Adelaide, AUS: Cap on Adelaide CBD food trucks begins

Delectaballs food truck owners Christina Adamczyk and David Porcaro.

By Anthony Templeton |  Adelaide Now

Delectaballs food truck owners Christina Adamczyk and David Porcaro.
Delectaballs food truck owners Christina Adamczyk and David Porcaro.

TWENTY-four food truck permits have been issued by the Adelaide City Council out of a possible 30 as its controversial new rules come into effect.

The new permit system, which started on Monday, includes 20 for regular operators, five for bricks-and-mortar businesses and a further five for entrepreneurs.

But only two fixed businesses, A Perfect Cup and Street ADL, have applied for the permits.

Six permits remain available, with three for bricks-and-mortar businesses and a further three for general operators.

Five new entrepreneurs will join the food truck program, including Daisy Burger, Madame Spice Fine food & Catering, Rolling Lemo, Saint Espresso, and Signor Arrosticini.

Acting Lord Mayor Houssam Abiad said he was pleased with the outcome of therevised food truck guidelines.

“I’m confident we have settled on a sensible balance that supports both fixed food and mobile food businesses, while encouraging the entrepreneurial spirit Adelaide is so well known for, in a way that is affordable and easy to navigate,” he said.

“Our mobile food vending program has produced many successes such as Veggie Velo, which now has a fixed food business to complement its mobile business, Delectaballs whose produce is now available through major (retailers), and let’s not forget Burger Theory who led the way with the incorporation of bricks and mortar in Adelaide and recently their new store in Melbourne.”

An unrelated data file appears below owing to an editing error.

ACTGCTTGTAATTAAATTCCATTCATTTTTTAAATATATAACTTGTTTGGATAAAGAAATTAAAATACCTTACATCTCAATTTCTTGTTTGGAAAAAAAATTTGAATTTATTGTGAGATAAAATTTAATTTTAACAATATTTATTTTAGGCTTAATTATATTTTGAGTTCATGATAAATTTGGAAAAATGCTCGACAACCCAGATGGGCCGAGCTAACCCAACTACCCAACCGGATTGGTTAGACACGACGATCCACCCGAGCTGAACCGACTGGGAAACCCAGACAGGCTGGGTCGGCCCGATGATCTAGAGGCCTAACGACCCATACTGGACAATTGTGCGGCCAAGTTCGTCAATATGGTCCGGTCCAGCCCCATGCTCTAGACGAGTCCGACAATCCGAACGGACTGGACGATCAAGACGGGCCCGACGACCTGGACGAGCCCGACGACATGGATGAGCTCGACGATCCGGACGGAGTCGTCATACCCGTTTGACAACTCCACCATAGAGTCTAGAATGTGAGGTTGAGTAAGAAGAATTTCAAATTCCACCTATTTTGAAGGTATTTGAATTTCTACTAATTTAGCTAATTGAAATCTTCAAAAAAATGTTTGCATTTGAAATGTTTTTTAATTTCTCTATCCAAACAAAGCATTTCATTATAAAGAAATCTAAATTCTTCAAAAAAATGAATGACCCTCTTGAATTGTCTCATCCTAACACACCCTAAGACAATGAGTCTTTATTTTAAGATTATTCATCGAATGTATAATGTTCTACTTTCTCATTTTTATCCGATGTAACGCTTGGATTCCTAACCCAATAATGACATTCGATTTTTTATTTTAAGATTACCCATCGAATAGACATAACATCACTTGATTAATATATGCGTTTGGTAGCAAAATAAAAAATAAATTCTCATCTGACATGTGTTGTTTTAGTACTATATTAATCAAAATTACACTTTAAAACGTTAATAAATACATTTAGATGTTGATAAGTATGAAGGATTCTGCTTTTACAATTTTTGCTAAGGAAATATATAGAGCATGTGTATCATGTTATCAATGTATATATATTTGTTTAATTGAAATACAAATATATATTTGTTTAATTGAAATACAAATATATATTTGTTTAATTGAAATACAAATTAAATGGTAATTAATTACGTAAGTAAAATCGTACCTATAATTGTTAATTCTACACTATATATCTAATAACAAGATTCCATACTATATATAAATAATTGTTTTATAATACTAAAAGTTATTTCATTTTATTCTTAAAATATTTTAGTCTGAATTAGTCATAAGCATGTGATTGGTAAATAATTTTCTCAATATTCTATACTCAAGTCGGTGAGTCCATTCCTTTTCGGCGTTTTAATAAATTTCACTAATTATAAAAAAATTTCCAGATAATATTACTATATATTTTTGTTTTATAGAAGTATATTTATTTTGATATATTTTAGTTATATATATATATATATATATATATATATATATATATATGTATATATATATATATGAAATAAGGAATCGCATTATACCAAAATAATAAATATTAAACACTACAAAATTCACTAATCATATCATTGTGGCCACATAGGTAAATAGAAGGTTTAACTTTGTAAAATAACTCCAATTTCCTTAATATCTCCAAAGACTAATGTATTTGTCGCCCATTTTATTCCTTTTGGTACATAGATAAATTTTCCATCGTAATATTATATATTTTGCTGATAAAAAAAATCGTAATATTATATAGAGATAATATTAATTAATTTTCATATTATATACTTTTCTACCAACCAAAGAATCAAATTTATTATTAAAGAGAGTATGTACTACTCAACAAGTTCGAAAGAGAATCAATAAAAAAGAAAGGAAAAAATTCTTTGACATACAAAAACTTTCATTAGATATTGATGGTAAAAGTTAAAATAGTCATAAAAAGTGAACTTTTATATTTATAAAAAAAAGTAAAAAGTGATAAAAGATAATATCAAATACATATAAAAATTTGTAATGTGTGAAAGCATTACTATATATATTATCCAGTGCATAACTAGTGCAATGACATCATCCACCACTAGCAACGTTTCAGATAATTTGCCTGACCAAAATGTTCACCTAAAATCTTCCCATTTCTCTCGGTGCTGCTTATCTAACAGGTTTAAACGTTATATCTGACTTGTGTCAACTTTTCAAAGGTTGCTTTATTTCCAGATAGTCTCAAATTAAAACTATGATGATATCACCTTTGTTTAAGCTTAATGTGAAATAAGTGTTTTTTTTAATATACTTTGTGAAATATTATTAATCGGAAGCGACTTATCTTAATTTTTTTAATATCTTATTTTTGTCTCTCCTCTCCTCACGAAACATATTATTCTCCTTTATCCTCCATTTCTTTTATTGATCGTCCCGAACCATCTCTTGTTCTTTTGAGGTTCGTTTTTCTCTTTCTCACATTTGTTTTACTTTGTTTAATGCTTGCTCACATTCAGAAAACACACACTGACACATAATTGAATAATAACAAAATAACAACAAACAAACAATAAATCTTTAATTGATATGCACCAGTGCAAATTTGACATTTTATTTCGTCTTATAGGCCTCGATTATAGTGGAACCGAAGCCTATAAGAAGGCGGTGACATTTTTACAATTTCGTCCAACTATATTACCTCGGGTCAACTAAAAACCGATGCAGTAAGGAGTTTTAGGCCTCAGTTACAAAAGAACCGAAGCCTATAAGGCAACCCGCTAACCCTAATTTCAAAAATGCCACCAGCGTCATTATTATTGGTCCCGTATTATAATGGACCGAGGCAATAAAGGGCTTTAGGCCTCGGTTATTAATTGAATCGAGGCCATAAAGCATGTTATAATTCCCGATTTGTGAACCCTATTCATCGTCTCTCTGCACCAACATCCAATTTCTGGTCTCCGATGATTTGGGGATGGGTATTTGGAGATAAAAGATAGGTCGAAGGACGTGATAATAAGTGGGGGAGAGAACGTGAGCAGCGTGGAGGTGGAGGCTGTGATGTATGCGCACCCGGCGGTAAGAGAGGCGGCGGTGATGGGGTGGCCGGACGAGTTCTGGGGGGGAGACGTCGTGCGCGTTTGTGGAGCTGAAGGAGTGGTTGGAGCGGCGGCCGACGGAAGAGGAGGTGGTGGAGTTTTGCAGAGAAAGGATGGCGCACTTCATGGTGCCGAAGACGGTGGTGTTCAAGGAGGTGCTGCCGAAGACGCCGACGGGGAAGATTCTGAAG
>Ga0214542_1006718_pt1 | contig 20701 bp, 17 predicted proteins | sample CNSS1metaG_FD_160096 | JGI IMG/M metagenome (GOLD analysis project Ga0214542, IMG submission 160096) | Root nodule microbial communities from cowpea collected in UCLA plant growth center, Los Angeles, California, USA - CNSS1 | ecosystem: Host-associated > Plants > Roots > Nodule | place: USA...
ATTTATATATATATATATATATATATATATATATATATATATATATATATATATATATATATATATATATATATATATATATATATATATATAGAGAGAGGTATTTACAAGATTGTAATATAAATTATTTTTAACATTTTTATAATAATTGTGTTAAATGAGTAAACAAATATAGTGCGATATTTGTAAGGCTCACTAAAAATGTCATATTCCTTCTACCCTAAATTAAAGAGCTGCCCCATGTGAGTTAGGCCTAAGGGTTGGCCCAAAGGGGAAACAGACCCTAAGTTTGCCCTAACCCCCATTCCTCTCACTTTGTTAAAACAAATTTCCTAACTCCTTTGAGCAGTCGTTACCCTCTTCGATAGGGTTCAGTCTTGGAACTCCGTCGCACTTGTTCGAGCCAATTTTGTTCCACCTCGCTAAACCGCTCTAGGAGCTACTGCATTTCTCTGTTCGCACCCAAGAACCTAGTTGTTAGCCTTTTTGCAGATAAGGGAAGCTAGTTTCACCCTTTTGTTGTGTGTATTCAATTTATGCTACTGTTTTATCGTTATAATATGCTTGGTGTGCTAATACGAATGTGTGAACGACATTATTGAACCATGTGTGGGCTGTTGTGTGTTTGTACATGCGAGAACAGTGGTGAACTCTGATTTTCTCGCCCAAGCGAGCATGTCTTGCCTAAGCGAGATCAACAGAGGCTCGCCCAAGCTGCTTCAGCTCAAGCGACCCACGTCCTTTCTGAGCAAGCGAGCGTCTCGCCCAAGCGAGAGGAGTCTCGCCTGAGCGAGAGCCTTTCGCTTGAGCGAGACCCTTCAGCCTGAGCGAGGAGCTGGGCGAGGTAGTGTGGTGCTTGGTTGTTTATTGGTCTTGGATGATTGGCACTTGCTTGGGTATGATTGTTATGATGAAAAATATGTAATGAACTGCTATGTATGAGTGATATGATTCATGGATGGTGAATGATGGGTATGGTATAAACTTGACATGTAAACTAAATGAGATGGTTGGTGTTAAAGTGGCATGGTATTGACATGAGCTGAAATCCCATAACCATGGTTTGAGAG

But the council’s new rules caused controversy and confusion when they were adopted last year because a cap on the number of food trucks allowed to trade in the city before 6pm was included for the first time.

Premier Jay Weatherill was so incensed at the changes that his government produced a discussion paper which explored whether to take over some of the regulatory powers governing food trucks and standardise the permit systems. The discussion paper is taking feedback until January 15.

The confusion over the cap was settled last month, when the council amended to the guidelines to effectively allow 20 food trucks — including 10 regular operators, five entrepreneurs and a further five bricks-and mortar businesses — to trade during busy lunchtime hours

But since the bricks-and-mortar permit take up has been low only 17 food trucks would be able to hit the streets under the current rules.

Delectaballs food truck co-owner David Porcaro said he did not believe the new rules would hurt his business, despite the cap.

“I don’t think all of the regular operators (covered by the cap) will want to go out and trade on the same day,” he said.

“There may be the odd occasion that happens but I don’t think it will have much of an impact.”

Chimichurri Grill food truck owner Greg Tillman said he believed the new rules would be workable but would have to examine their impact over coming weeks.

“We are pretty happy with them (the guidelines) but we will be watching how the demand is going and we might have to change the times we head out (to the city to trade),” he said.

The price of the new permits has increased to $2500 for one year, from between $100 and $1000 under the old seasonal system.